December has historically been the best month for stocks over the last century. It is a time when uptrends generally resume after a rocky August through October. To avoid picking stocks at their highs, though, which runs against the buy-low-sell-high adage, and maximize December returns, it is often better to take a mix of stocks that look to be resuming their previous climbs but are not at all-time highs. And add in one or two bottom picks for reasonable leverage.
Here are 10 that taken together could outperform the index funds from now to early February.
Amaya Inc. (NASDAQ: AYA) is the gaming company that bought PokerStars and Full Tilt Poker early in 2014. It has the largest share of the global online poker market, far beyond any of its competitors. Back in 2014, the stock jumped from $5.60 to as high as $34 when the company announced the major acquisition, but recent cuts in guidance and delays in getting sports betting off the ground have cut the price in half since last year. More than a fundamental play, a stake in Amaya is a technical bet that the selloff is an overreaction and shares will rebound off general market momentum through December to the lower-middle end of the previous trading range — that is, between $17 to $30 a share. A move to $20 by mid-January is possible in a quick regression to the mean, which would constitute a 23% gain from current prices.
Bank of America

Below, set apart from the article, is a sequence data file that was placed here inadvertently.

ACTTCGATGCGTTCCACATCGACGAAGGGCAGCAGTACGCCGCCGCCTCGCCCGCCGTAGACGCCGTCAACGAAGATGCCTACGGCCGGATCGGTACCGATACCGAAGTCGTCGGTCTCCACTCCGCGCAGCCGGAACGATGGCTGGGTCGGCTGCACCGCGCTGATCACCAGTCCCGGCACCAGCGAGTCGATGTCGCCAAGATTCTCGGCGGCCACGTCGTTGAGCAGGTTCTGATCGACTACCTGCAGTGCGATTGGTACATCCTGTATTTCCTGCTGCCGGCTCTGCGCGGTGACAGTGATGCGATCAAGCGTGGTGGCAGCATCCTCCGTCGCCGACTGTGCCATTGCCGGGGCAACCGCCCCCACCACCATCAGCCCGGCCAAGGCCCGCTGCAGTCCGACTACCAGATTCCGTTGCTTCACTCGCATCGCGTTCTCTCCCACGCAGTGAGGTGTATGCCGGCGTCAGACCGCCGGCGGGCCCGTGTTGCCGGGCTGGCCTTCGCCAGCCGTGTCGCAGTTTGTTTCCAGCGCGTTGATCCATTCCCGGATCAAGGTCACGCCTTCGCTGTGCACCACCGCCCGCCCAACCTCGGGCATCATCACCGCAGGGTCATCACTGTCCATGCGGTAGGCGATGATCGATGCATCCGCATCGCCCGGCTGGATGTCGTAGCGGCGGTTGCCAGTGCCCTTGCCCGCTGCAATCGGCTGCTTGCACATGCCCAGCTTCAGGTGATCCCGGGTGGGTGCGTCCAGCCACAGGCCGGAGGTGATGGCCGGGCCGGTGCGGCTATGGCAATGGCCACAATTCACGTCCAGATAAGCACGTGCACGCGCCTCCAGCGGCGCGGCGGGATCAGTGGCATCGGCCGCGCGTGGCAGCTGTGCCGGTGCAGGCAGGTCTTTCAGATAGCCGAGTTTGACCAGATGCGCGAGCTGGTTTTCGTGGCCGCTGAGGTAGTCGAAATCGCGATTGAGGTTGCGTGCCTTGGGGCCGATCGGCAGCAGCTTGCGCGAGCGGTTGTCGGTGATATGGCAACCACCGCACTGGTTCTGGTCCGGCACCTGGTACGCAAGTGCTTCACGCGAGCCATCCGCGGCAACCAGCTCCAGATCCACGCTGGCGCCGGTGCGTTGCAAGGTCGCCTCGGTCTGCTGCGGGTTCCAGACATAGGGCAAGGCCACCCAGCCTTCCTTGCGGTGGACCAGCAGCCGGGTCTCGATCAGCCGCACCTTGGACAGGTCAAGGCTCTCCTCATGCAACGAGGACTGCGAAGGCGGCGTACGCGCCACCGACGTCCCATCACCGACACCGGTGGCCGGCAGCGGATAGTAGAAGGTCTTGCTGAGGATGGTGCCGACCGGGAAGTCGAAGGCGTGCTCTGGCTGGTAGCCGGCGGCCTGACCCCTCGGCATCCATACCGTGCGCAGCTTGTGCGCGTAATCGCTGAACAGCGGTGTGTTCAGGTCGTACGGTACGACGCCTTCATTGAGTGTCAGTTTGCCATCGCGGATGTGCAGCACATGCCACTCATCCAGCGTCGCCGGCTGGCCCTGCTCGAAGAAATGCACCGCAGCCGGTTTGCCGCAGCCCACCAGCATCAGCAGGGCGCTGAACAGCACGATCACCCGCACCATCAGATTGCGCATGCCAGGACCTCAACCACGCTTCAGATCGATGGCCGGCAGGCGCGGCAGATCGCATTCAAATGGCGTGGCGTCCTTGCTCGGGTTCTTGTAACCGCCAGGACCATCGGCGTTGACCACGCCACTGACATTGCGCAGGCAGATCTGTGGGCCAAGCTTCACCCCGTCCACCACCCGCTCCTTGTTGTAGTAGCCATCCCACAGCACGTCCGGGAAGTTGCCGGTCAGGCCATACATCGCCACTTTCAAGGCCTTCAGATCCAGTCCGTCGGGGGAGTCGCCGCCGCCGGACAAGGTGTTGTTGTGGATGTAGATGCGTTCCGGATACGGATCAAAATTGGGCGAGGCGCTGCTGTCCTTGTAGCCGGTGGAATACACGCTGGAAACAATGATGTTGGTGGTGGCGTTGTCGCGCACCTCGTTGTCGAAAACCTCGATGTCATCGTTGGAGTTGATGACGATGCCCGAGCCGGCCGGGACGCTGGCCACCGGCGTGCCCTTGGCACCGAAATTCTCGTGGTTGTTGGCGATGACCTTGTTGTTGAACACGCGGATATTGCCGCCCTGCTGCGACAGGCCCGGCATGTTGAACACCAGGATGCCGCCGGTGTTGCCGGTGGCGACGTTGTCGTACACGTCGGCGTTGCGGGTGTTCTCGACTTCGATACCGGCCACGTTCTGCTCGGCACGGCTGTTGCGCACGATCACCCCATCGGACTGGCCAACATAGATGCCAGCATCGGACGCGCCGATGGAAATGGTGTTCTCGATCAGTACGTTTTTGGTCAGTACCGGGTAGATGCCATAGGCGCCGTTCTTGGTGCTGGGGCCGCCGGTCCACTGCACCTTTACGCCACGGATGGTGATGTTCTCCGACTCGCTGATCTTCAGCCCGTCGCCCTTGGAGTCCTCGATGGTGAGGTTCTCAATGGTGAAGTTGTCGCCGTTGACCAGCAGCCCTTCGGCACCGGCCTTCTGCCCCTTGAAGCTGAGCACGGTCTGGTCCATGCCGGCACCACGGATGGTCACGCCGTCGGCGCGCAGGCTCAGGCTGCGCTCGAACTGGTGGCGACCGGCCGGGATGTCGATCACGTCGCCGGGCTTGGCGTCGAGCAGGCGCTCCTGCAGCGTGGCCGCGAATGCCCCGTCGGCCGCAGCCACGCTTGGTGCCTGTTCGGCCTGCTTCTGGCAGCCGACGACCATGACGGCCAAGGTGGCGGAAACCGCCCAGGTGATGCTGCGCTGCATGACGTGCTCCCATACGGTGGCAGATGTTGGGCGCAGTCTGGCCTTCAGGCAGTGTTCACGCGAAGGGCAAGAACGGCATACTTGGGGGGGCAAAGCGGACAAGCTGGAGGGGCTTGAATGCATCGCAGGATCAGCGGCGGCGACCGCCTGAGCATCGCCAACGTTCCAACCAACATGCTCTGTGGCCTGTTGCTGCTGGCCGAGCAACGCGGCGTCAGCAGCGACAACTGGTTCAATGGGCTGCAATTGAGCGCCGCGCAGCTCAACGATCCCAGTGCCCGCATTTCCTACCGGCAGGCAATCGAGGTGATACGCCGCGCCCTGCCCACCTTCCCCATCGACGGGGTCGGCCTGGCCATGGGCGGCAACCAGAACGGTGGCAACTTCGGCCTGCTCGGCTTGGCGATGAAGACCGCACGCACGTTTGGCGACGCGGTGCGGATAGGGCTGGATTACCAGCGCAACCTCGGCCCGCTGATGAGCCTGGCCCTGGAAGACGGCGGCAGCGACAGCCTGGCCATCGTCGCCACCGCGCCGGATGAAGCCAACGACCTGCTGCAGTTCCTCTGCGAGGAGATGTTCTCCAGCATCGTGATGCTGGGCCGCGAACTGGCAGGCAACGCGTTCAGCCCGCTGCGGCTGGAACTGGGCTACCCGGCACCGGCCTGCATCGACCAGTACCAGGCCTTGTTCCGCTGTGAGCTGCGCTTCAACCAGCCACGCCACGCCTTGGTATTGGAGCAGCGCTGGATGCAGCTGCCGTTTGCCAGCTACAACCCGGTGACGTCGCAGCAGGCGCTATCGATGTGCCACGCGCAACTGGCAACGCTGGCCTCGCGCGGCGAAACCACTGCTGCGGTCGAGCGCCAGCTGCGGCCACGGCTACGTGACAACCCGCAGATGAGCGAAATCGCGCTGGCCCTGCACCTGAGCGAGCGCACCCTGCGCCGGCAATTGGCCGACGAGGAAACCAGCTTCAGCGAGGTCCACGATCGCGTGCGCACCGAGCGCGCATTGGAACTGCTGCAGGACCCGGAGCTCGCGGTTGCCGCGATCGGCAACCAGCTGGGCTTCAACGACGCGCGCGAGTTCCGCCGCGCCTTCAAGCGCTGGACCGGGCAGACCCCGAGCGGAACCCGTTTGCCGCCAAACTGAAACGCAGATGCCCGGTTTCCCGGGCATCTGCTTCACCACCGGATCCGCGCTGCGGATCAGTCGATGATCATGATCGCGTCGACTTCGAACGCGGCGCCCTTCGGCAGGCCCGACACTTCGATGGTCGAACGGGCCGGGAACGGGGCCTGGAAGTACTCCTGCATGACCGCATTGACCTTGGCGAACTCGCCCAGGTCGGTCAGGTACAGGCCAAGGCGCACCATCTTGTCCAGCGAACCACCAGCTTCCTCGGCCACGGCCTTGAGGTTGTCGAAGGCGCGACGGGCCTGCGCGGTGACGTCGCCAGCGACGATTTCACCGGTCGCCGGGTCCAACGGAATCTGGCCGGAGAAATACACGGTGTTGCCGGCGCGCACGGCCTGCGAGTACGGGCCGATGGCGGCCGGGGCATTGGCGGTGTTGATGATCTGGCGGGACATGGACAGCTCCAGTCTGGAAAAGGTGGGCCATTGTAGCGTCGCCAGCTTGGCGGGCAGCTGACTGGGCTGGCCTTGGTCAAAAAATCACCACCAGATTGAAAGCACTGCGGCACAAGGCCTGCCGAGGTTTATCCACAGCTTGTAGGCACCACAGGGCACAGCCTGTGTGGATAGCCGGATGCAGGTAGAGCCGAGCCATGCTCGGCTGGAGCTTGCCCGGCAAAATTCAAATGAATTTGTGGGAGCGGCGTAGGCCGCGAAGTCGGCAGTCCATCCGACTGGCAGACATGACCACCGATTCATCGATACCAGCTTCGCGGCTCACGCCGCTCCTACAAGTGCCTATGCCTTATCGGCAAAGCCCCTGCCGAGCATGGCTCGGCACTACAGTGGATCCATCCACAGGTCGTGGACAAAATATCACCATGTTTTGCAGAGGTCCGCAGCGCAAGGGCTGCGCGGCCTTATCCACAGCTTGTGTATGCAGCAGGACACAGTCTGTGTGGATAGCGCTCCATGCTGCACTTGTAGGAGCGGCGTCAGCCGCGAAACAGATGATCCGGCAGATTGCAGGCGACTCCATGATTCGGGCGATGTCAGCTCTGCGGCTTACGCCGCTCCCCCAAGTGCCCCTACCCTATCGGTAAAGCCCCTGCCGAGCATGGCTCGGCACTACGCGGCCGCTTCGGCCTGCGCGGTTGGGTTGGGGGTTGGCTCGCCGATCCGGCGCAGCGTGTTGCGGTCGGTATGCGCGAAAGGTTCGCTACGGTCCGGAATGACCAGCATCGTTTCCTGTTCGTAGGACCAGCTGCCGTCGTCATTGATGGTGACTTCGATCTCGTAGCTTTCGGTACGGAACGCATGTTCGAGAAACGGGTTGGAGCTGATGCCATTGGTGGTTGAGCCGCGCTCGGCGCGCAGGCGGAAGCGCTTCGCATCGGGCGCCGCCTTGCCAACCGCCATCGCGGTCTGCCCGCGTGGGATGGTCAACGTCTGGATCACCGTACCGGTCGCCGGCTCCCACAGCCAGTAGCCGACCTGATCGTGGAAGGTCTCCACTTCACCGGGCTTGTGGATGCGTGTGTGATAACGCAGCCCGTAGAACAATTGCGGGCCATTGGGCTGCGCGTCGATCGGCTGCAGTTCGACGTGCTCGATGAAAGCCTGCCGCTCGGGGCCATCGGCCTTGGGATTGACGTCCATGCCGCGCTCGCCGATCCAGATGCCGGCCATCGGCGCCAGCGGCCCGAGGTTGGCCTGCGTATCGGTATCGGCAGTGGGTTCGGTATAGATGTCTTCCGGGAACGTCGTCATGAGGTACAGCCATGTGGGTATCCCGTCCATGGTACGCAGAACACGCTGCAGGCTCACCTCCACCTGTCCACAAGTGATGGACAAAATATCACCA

Bank of America Corp (NYSE: BAC) has historically had good Decembers three out of the last five years. Ironically, a small rise in interest rates could be good for bank stocks because rates won’t rise high enough to threaten major defaults, but they will earn banks a little more on loans. Any sign of accelerating inflation, however, and this one should be sold. It should be fine through February though.
JPMorgan Chase & Co. (NYSE: JPM) is basically the same play as Bank of America, except that JPMorgan has had more and better Decembers over the last five years. A small rise in interest rates should also do well for the banking giant’s loan income. From a technical perspective, the stock has a history of springing strongly off lows and continuing higher after sharp declines, which just happened up through October.
Boeing Co. (NYSE: BA) is a bet on destruction and the military-industrial complex. It is also an attempt at redirecting some of your taxpayer dollars back at you by investing in the largest military budget in the world. Russia’s plans to resume uranium enrichment exports to Iran in defiance of the U.S. and the terrible Paris terror attacks should push military industrial complex stocks still higher. Boeing has been consolidating for two years now, and if anything can catalyze a new leg up, it is the current state of geopolitics and a good December for stocks in general.